Unpaired Image-to-Image Translation using Cycle-Consistent Adversarial Networks

April 7, 2018, 8:30 a.m. By: Kirti Bakshi


A class of vision and graphics problems that we call Image-to-image translation comes with an aim to learn the mapping between an input image and an output image making the use of a training set of aligned image pairs. For many tasks, However, it is not important that paired training data will be available. Here in the absence of paired examples, you are presented with an approach for learning to translate an image from a source domain X to a target domain Y. The ultimate goal here making the use of an adversarial loss is to learn a mapping G: X → Y such that the distribution of images from G(X) is indistinguishable from the distribution Y.

Since this mapping is highly under-constrained, it is coupled with F: Y → X (an inverse mapping) and introduced a cycle consistency loss to enforce F(G(X)) ≈ X (and vice versa). Qualitative results are presented on several tasks where paired training data does not exist, that include season transfer, collection style transfer, photo enhancement, object transfiguration, etc. Quantitative comparisons against several prior methods demonstrate the superiority of this approach.

A deeper look at the paper:

What did Claude Monet see as he placed his easel by the bank of the Seine near Argenteuil on a lovely spring day in 1873? A colour photograph, had it been invented, may have documented a crisp blue sky and a glassy river reflecting it. Monet related to this same scene conveyed his impression through a bright palette and wispy brush strokes. A brief stroll through a gallery of Monet paintings makes it possible to imagine how he would have rendered the scene: perhaps in pastel shades, with abrupt dabs of paint, and a somewhat flattened dynamic range.

It can be imagined that despite all this and never having seen a side by side example of a Monet painting next to a photo of the scene he painted. Instead, we have knowledge of the set of landscape photographs and the set of Monet paintings. We can thereby come to reason about the stylistic differences between these two sets and imagine what a scene might look like if we were to “translate” it from one set into the other. In this paper, it is presented to you a method that can learn to do the same all in the absence of any paired training examples: figuring out how these characteristics could be translated into the other image collection and capturing special characteristics of one image collection.

More broadly, this problem can be described as image-to-image translation, converting an image from one representation of a given scene, x, to another, y. Years of research in computer vision, image processing, computational photography, and graphics have produced powerful translation systems in the supervised setting, where example image pairs {x, y} are available.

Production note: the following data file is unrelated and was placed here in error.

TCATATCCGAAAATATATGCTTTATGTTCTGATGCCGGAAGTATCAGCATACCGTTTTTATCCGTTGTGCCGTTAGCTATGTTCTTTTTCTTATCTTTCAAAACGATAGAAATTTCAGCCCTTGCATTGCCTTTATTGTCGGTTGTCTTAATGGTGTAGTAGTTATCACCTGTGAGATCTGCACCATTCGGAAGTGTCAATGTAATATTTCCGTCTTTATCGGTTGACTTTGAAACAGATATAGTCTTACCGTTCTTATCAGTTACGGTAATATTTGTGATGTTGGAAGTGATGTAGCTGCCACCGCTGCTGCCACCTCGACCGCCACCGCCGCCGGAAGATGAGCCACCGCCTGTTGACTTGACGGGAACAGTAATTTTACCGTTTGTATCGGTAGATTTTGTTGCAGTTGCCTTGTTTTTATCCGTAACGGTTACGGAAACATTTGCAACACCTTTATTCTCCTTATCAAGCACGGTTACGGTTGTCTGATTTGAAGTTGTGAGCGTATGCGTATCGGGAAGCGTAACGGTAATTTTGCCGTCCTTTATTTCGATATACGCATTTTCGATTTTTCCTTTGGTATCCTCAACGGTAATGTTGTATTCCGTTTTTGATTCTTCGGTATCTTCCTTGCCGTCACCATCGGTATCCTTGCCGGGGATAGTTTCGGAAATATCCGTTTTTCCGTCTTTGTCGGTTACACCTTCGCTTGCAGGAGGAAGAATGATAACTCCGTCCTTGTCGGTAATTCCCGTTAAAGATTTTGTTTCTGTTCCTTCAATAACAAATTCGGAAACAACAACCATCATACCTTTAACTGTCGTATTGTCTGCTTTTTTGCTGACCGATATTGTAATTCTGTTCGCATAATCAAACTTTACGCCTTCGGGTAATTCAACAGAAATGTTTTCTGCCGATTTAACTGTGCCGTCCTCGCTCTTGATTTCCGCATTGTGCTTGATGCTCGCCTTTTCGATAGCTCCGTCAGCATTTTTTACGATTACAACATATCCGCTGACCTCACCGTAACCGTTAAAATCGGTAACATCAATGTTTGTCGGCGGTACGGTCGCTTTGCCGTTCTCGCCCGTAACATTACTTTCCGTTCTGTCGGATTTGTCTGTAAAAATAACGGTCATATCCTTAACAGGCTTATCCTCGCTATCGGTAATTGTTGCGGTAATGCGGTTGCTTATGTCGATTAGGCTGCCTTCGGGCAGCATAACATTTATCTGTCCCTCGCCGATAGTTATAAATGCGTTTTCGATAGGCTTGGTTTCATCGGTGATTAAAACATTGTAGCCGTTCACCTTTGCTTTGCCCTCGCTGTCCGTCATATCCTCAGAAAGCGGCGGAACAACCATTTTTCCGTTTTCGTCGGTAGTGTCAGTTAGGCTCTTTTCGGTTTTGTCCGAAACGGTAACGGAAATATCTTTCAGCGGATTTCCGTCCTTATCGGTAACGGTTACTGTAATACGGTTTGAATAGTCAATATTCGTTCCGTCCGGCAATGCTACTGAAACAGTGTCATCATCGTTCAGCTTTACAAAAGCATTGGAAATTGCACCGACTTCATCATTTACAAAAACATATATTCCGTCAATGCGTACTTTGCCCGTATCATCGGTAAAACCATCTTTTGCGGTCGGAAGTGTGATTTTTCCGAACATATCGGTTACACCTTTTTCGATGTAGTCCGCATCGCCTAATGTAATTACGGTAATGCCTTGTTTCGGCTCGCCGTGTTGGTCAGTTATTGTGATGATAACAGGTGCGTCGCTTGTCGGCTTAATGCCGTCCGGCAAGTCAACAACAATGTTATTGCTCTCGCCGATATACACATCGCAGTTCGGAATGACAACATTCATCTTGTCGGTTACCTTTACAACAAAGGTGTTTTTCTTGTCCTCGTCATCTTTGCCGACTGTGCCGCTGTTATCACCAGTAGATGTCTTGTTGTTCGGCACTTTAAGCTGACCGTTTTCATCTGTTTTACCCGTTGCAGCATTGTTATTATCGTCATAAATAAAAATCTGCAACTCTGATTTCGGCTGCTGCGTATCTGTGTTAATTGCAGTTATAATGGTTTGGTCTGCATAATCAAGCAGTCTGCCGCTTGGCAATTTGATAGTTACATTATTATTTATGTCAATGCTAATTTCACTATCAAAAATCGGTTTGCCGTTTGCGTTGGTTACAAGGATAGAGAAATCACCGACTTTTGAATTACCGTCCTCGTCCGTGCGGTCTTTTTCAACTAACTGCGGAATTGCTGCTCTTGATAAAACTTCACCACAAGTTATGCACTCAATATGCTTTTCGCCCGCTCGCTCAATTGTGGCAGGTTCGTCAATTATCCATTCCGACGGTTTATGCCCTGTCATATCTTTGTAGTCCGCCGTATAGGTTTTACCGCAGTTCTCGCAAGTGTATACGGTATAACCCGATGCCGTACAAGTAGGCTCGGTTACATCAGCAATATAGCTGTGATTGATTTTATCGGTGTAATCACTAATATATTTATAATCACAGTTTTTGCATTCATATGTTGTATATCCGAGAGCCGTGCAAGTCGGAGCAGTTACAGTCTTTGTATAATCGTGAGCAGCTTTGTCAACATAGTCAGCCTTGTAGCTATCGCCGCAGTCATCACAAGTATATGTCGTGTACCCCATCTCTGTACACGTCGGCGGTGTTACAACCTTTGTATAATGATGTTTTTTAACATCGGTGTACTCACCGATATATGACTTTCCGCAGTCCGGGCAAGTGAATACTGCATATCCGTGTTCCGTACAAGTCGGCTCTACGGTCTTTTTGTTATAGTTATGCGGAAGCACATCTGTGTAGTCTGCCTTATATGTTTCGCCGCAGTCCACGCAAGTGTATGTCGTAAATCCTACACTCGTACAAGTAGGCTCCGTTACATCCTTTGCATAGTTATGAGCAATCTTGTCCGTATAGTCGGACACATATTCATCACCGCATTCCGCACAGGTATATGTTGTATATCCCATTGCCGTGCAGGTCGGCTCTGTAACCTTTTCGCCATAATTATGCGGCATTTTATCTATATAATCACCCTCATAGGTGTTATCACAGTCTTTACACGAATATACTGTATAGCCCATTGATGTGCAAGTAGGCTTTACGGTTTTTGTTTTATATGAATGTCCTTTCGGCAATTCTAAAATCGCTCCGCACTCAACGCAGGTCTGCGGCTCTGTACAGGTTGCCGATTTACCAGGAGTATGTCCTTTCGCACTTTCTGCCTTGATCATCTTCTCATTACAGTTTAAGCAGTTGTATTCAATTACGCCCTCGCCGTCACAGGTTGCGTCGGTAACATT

However, obtaining paired training data can be difficult and expensive. For example, only a couple of datasets exist for tasks like semantic segmentation, and they are relatively small. Obtaining input-output pairs for graphics tasks like artistic stylization can be even more difficult since the desired output is highly complex, typically requiring artistic authoring. For many tasks, like object transfiguration, the desired output is not even well-defined.

We, therefore, in this paper seek an algorithm that can learn to translate between domains without paired input-output examples.

Related work:

  • Generative Adversarial Networks (GANs)

  • Image-to-Image Translation

  • Unpaired Image-to-Image Translation

  • Cycle Consistency

  • Neural Style Transfer


Their method has been demonstrated in several applications where paired training data does not exist. You can refer to the appendix (Section 7) of the paper for more details about the datasets. They observe that translations on training data are often more appealing than those on test data, and full results of all applications on both training and test data can be viewed on their project website.

  • Collection style transfer

  • Object transfiguration

  • Photo enhancement

  • Comparison with Gatys

Limitations and Discussion:

  • Although this method can achieve compelling results in many cases, the results are far from uniformly positive. Several typical failure cases are shown.

  • On translation tasks that involve changes in colour and texture, like many of those that are reported above, the method often succeeds. They have also explored tasks with little success that require geometric changes.

  • Some failure cases are caused by the distribution characteristics of the training datasets.

  • It is also observed that there is a lingering gap between the results that are achieved by this unpaired method and those that are achievable with paired training data. In some cases, this gap may be very hard – or even impossible – to close. To resolve this ambiguity may require some form of weak semantic supervision.

  • Integrating semi-supervised or weak data may lead to substantially more powerful translators, still at a fraction of the fully-supervised systems when it comes to the annotation cost. In many cases, completely unpaired data that is plentifully available should be made use of. This paper thus proves to push the boundaries of what is possible in this “unsupervised” setting.

For a deeper insight to the paper, one can go through the link mentioned below.

For More Information: GitHub

Link To The PDF: Click Here